Linear actuators are deployed in a wide range of applications. This paper presents the modeling and system identification of a variable excited linear direct drive (LDD). The LDD is designed based on linear hybrid stepper technology exhibiting the characteristic tooth structure of mover and stator. A three-phase topology provides the thrust force caused by alternating strengthening and weakening of the flux of the legs. To achieve best possible synchronous operation, the phases are commutated sinusoidal. Despite the fact that these LDDs provide high dynamics and drive forces, noise emission limits their operation in calm workspaces. To overcome this drawback an additional excitation of the magnetic circuit is introduced to LDD using additional enabling coils instead of permanent magnets. The new degree of freedom can be used to reduce force variations and related noise by varying the excitation flux that is usually generated by permanent magnets. Hence, an identified simulation model is necessary to analyze the effects of this modification. Especially the force variations must be modeled well in order to reduce them sufficiently. The model can be divided into three parts: the current dynamics, the mechanics and the force functions. These subsystems are described with differential equations or nonlinear analytic functions, respectively. Ordinary nonlinear differential equations are derived and transformed into state space representation. Experiments have been carried out on a test rig to identify the system parameters of the complete model. Static and dynamic simulation based optimizations are utilized for identification. The results are verified in time and frequency domain. Finally, the identified model provides a basis for later design of control strategies to reduce existing force variations.
Theoretical Investigation on the Dynamic Characteristics of One Degree of Freedom Vibration System Equipped with Inerter of Variable Inertance
In this paper, a theoretical investigation on the dynamic characteristics of one degree of freedom vibration system equipped with inerter of variable inertance, is presented. Differential equation of movement was solved under proper initial conditions in the case of free undamped/damped vibration, considered in the absence/presence of the inerter in the mechanical system. Influence of inertance on the amplitude of vibration, phase angle, natural frequency, damping ratio, and logarithmic decrement was clarified. It was mainly found that the inerter decreases the natural frequency of the undamped system and also of the damped system if the damping ratio is below 0.707. On the other hand, the inerter increases the natural frequency of the damped system if the damping ratio exceeds 0.707. Results obtained in this work are useful for the adequate design of inerters.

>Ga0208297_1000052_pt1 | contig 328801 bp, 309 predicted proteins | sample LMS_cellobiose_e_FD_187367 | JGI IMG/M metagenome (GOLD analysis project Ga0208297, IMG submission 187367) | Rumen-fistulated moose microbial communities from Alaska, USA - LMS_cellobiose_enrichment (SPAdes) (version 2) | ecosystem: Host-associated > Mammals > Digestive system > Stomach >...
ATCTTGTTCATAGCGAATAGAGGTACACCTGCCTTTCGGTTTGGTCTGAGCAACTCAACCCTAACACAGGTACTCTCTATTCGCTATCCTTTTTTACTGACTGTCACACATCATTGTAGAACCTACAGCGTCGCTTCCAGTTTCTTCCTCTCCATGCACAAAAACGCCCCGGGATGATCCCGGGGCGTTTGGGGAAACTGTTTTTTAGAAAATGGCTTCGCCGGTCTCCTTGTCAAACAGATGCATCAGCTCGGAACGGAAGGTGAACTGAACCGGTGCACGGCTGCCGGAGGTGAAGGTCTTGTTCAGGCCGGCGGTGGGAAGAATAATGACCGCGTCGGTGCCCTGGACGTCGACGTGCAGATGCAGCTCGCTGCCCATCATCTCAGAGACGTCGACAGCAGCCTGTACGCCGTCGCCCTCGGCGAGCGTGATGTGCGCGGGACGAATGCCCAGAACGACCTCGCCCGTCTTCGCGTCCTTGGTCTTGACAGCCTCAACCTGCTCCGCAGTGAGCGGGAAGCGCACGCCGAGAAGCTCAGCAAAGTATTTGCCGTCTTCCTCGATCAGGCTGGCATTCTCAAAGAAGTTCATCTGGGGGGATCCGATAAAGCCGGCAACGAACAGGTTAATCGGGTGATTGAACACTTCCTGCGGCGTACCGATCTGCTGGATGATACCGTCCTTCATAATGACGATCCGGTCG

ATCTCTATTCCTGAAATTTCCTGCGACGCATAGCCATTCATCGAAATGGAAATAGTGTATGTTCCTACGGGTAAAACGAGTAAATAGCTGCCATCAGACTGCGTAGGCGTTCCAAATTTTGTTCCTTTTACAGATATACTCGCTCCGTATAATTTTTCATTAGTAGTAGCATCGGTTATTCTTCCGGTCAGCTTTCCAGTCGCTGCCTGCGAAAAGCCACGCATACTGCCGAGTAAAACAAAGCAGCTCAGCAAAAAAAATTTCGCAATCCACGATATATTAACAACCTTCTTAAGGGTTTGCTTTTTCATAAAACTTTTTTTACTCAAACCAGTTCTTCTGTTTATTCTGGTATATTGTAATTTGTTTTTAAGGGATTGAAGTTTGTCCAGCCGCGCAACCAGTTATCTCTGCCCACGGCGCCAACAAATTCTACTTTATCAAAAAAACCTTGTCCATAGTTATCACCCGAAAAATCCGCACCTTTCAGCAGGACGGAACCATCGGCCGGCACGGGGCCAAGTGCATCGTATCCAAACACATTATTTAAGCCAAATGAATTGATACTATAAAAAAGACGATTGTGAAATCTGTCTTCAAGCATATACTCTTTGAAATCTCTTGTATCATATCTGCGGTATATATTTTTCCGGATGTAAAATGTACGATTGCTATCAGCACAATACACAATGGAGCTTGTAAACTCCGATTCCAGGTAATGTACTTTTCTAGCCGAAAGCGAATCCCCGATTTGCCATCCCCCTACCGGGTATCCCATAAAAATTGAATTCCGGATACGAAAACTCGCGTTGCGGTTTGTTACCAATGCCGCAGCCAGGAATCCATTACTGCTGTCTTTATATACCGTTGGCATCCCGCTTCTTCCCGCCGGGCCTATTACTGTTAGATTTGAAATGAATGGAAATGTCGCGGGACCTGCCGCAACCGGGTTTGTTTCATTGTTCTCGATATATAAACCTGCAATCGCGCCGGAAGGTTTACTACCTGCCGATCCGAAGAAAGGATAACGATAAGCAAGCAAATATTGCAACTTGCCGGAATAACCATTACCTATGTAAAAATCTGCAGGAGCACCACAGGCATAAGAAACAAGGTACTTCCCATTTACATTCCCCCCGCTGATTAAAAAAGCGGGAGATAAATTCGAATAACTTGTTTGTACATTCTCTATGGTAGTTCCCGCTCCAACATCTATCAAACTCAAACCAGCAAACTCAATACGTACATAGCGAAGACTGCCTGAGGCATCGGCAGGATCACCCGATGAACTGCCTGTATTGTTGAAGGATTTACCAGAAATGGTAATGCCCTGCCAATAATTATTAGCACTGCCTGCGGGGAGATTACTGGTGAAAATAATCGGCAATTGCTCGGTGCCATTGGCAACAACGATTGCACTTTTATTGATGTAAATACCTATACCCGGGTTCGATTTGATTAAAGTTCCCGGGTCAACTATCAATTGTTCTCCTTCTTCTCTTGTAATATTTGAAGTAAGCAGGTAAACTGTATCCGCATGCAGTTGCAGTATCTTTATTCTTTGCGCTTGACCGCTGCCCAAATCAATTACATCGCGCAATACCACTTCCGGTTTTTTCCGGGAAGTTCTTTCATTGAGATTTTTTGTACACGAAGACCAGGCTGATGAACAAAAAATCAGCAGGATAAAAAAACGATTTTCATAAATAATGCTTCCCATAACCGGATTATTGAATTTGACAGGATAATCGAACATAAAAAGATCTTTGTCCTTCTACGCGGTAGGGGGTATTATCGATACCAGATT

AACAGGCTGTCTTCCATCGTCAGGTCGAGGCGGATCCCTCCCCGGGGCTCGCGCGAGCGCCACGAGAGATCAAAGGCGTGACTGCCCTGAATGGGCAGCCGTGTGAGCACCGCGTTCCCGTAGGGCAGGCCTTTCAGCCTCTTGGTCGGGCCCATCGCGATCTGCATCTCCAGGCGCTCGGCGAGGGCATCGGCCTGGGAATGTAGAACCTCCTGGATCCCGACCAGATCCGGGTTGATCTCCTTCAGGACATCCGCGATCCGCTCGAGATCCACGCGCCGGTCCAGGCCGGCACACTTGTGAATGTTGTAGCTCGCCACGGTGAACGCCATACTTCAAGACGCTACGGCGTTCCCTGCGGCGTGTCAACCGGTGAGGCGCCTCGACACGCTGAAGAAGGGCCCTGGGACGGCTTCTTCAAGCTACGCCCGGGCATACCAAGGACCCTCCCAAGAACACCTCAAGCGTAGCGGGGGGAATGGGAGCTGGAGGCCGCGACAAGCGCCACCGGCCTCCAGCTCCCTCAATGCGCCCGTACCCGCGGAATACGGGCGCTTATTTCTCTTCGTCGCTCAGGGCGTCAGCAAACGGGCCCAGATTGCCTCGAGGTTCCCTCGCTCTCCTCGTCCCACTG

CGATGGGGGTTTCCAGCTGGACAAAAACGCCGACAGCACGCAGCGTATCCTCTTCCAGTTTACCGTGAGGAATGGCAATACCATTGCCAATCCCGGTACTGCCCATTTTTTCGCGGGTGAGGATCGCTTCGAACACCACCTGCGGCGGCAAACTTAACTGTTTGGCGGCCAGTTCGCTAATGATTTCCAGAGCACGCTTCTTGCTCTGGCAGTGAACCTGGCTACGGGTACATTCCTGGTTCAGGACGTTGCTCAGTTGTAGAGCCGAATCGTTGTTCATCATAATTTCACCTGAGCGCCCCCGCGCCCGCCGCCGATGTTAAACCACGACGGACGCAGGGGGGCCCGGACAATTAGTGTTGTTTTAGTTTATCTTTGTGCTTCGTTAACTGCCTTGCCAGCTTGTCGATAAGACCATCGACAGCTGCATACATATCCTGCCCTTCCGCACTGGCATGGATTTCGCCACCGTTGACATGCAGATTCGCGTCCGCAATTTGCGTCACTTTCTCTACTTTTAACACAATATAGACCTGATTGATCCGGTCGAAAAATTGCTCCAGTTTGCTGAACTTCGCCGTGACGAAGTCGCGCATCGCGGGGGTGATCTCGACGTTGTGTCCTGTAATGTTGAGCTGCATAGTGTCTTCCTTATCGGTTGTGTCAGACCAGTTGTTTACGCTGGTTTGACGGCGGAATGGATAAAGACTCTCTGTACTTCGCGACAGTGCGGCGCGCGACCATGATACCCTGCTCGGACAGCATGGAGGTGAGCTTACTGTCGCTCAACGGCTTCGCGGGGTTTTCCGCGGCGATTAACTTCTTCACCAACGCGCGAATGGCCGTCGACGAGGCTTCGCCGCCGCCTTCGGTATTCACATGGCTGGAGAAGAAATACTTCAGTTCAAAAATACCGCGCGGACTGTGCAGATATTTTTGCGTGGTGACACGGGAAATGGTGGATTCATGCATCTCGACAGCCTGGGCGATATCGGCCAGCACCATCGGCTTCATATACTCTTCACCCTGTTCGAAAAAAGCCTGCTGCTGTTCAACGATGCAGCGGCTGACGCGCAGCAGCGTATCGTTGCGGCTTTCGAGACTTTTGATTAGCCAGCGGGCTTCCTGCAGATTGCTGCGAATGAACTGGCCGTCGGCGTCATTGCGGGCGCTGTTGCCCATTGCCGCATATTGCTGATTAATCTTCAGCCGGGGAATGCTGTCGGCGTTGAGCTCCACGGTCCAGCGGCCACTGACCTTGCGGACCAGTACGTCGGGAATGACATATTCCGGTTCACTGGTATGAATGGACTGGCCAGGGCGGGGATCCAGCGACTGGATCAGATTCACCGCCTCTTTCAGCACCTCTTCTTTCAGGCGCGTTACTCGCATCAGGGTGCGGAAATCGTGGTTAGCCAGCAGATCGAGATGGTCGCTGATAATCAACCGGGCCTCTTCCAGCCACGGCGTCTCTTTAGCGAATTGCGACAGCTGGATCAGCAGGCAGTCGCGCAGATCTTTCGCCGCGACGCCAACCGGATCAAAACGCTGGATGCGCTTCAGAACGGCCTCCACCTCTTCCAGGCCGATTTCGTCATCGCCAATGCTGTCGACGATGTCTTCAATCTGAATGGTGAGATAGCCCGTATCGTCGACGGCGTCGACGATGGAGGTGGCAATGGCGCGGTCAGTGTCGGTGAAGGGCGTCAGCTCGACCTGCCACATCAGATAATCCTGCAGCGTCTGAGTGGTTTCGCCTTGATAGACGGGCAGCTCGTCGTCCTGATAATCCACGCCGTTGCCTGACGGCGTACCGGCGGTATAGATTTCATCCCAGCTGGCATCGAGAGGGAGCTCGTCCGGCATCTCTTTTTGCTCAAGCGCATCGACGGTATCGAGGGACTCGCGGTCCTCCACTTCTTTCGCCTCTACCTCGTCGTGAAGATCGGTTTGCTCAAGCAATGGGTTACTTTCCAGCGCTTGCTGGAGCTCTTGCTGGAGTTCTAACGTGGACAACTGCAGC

Heat Transfer from a Cylinder in Cross-Flow of Single and Multiphase Flows
In this paper, the average heat transfer characteristics
for a cross flow cylinder of 16 mm diameter in a vertical pipe has
been studied for single-phase flow (water/oil) and multicomponent
(non-boiling) flow (water-air, water-oil, oil-air and water-oil-air). The
cylinder is uniformly heated by electrical heater placed at the centre
of the element. The results show that the values of average heat
transfer coefficients for water are around four times the values for oil
flow. Introducing air as a second phase with water has very little
effect on heat transfer rate, while the heat transfer increased by 70%
in case of oil. For water–oil flow, the heat transfer coefficient values
are reflecting the percentage of water up to 50%, but increasing the
water more than 50% leads to a sharp increase in the heat transfer
coefficients to become close to the values of pure water. The
enhancement of heat transfer by mixing two phases may be attributed
to the changes in flow structure near to cylinder surface which lead to
thinner boundary layer and higher turbulence. For three-phase flow,
the heat transfer coefficients for all cases fall within the limit of
single-phase flow of water and oil and are very close to pure water
values. The net effect of the turbulence augmentation due to the
introduction of air and the attenuation due to the introduction of oil
leads to a thinner boundary layer of oil over the cylinder surface
covered by a mixture of water and air bubbles.
A Wall Law for Two-Phase Turbulent Boundary Layers
The presence of bubbles in the boundary layer introduces corrections into the log law, which must be taken into account. In this work, a logarithmic wall law was presented for bubbly two phase flows. The wall law presented in this work was based on the postulation of additional turbulent viscosity associated with bubble wakes in the boundary layer. The presented wall law contained empirical constant accounting both for shear induced turbulence interaction and for non-linearity of bubble. This constant was deduced from experimental data. The wall friction prediction achieved with the wall law was compared to the experimental data, in the case of a turbulent boundary layer developing on a vertical flat plate in the presence of millimetric bubbles. A very good agreement between experimental and numerical wall friction prediction was verified. The agreement was especially noticeable for the low void fraction when bubble induced turbulence plays a significant role.